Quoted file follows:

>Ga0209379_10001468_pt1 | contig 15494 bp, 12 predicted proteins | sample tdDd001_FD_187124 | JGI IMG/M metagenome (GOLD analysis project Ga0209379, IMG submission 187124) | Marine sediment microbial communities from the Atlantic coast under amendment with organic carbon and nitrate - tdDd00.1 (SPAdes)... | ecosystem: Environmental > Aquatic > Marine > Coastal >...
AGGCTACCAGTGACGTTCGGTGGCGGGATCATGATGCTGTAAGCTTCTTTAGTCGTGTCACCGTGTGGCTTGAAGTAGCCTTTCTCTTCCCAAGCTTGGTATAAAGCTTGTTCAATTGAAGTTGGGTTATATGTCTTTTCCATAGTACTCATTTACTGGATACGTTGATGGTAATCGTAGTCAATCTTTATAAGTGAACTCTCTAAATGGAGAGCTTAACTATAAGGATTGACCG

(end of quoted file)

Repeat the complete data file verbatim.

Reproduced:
>Ga0209379_10001468_pt1 | contig 15494 bp, 12 predicted proteins | sample tdDd001_FD_187124 | JGI IMG/M metagenome (GOLD analysis project Ga0209379, IMG submission 187124) | Marine sediment microbial communities from the Atlantic coast under amendment with organic carbon and nitrate - tdDd00.1 (SPAdes)... | ecosystem: Environmental > Aquatic > Marine > Coastal >...
AGGCTACCAGTGACGTTCGGTGGCGGGATCATGATGCTGTAAGCTTCTTTAGTCGTGTCACCGTGTGGCTTGAAGTAGCCTTTCTCTTCCCAAGCTTGGTATAAAGCTTGTTCAATTGAAGTTGGGTTATATGTCTTTTCCATAGTACTCATTTACTGGATACGTTGATGGTAATCGTAGTCAATCTTTATAAGTGAACTCTCTAAATGGAGAGCTTAACTATAAGGATTGACCG